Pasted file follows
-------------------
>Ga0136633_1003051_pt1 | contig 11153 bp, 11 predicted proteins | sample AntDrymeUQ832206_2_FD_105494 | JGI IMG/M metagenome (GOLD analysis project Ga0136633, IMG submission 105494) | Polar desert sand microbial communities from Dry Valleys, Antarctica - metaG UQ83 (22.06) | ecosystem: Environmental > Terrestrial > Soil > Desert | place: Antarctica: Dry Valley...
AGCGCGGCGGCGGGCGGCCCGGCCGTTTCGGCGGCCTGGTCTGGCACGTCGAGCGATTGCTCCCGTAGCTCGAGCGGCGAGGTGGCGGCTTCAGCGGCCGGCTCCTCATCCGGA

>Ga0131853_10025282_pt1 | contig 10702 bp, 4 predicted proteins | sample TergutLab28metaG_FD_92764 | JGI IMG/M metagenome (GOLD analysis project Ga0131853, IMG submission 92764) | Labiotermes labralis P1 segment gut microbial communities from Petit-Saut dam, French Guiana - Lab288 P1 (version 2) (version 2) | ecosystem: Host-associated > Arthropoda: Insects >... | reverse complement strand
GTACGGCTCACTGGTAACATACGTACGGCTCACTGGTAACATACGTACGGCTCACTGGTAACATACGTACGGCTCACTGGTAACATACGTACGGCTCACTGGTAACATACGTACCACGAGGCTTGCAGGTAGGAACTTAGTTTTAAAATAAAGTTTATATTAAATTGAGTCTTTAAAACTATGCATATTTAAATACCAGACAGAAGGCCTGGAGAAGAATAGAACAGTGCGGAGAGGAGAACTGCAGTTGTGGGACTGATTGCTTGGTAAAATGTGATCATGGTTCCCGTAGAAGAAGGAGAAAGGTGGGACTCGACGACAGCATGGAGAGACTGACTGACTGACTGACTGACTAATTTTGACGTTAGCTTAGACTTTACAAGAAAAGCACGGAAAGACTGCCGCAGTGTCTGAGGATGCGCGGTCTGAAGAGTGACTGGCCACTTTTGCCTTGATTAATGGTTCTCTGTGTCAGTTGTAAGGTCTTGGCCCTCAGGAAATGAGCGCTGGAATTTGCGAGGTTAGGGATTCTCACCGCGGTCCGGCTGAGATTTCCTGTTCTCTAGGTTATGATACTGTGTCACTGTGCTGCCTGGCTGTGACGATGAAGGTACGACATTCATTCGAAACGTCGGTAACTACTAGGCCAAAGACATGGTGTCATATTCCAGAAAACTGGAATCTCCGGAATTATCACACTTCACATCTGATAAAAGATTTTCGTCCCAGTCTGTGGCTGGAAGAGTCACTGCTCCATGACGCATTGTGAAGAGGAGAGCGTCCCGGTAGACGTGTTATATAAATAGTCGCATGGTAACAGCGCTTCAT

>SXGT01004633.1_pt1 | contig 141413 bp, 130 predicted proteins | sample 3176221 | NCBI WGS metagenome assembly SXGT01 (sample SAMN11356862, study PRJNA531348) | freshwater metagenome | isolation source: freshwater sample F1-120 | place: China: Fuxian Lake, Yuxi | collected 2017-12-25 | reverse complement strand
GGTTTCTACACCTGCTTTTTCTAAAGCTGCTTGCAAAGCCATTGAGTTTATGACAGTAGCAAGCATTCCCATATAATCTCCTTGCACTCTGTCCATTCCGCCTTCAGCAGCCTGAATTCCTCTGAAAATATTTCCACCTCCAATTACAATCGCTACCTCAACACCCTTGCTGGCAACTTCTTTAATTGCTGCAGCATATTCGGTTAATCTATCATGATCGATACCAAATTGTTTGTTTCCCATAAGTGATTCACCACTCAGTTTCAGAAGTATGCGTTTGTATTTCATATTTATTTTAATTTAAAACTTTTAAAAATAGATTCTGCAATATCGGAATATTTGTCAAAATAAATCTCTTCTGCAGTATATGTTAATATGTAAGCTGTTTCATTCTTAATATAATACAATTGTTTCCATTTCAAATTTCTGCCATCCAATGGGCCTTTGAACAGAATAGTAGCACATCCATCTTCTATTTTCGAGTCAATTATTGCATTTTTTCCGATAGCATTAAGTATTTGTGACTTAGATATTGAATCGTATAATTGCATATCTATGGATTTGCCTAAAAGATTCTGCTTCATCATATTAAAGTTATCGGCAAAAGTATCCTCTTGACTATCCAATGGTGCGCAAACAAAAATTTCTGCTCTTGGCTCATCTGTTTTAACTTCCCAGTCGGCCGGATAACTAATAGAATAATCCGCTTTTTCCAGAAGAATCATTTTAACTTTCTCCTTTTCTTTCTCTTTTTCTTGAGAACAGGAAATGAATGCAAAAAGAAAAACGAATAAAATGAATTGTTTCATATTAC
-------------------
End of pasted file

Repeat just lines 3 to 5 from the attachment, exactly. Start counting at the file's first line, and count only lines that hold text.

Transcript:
>Ga0131853_10025282_pt1 | contig 10702 bp, 4 predicted proteins | sample TergutLab28metaG_FD_92764 | JGI IMG/M metagenome (GOLD analysis project Ga0131853, IMG submission 92764) | Labiotermes labralis P1 segment gut microbial communities from Petit-Saut dam, French Guiana - Lab288 P1 (version 2) (version 2) | ecosystem: Host-associated > Arthropoda: Insects >... | reverse complement strand
GTACGGCTCACTGGTAACATACGTACGGCTCACTGGTAACATACGTACGGCTCACTGGTAACATACGTACGGCTCACTGGTAACATACGTACGGCTCACTGGTAACATACGTACCACGAGGCTTGCAGGTAGGAACTTAGTTTTAAAATAAAGTTTATATTAAATTGAGTCTTTAAAACTATGCATATTTAAATACCAGACAGAAGGCCTGGAGAAGAATAGAACAGTGCGGAGAGGAGAACTGCAGTTGTGGGACTGATTGCTTGGTAAAATGTGATCATGGTTCCCGTAGAAGAAGGAGAAAGGTGGGACTCGACGACAGCATGGAGAGACTGACTGACTGACTGACTGACTAATTTTGACGTTAGCTTAGACTTTACAAGAAAAGCACGGAAAGACTGCCGCAGTGTCTGAGGATGCGCGGTCTGAAGAGTGACTGGCCACTTTTGCCTTGATTAATGGTTCTCTGTGTCAGTTGTAAGGTCTTGGCCCTCAGGAAATGAGCGCTGGAATTTGCGAGGTTAGGGATTCTCACCGCGGTCCGGCTGAGATTTCCTGTTCTCTAGGTTATGATACTGTGTCACTGTGCTGCCTGGCTGTGACGATGAAGGTACGACATTCATTCGAAACGTCGGTAACTACTAGGCCAAAGACATGGTGTCATATTCCAGAAAACTGGAATCTCCGGAATTATCACACTTCACATCTGATAAAAGATTTTCGTCCCAGTCTGTGGCTGGAAGAGTCACTGCTCCATGACGCATTGTGAAGAGGAGAGCGTCCCGGTAGACGTGTTATATAAATAGTCGCATGGTAACAGCGCTTCAT

>SXGT01004633.1_pt1 | contig 141413 bp, 130 predicted proteins | sample 3176221 | NCBI WGS metagenome assembly SXGT01 (sample SAMN11356862, study PRJNA531348) | freshwater metagenome | isolation source: freshwater sample F1-120 | place: China: Fuxian Lake, Yuxi | collected 2017-12-25 | reverse complement strand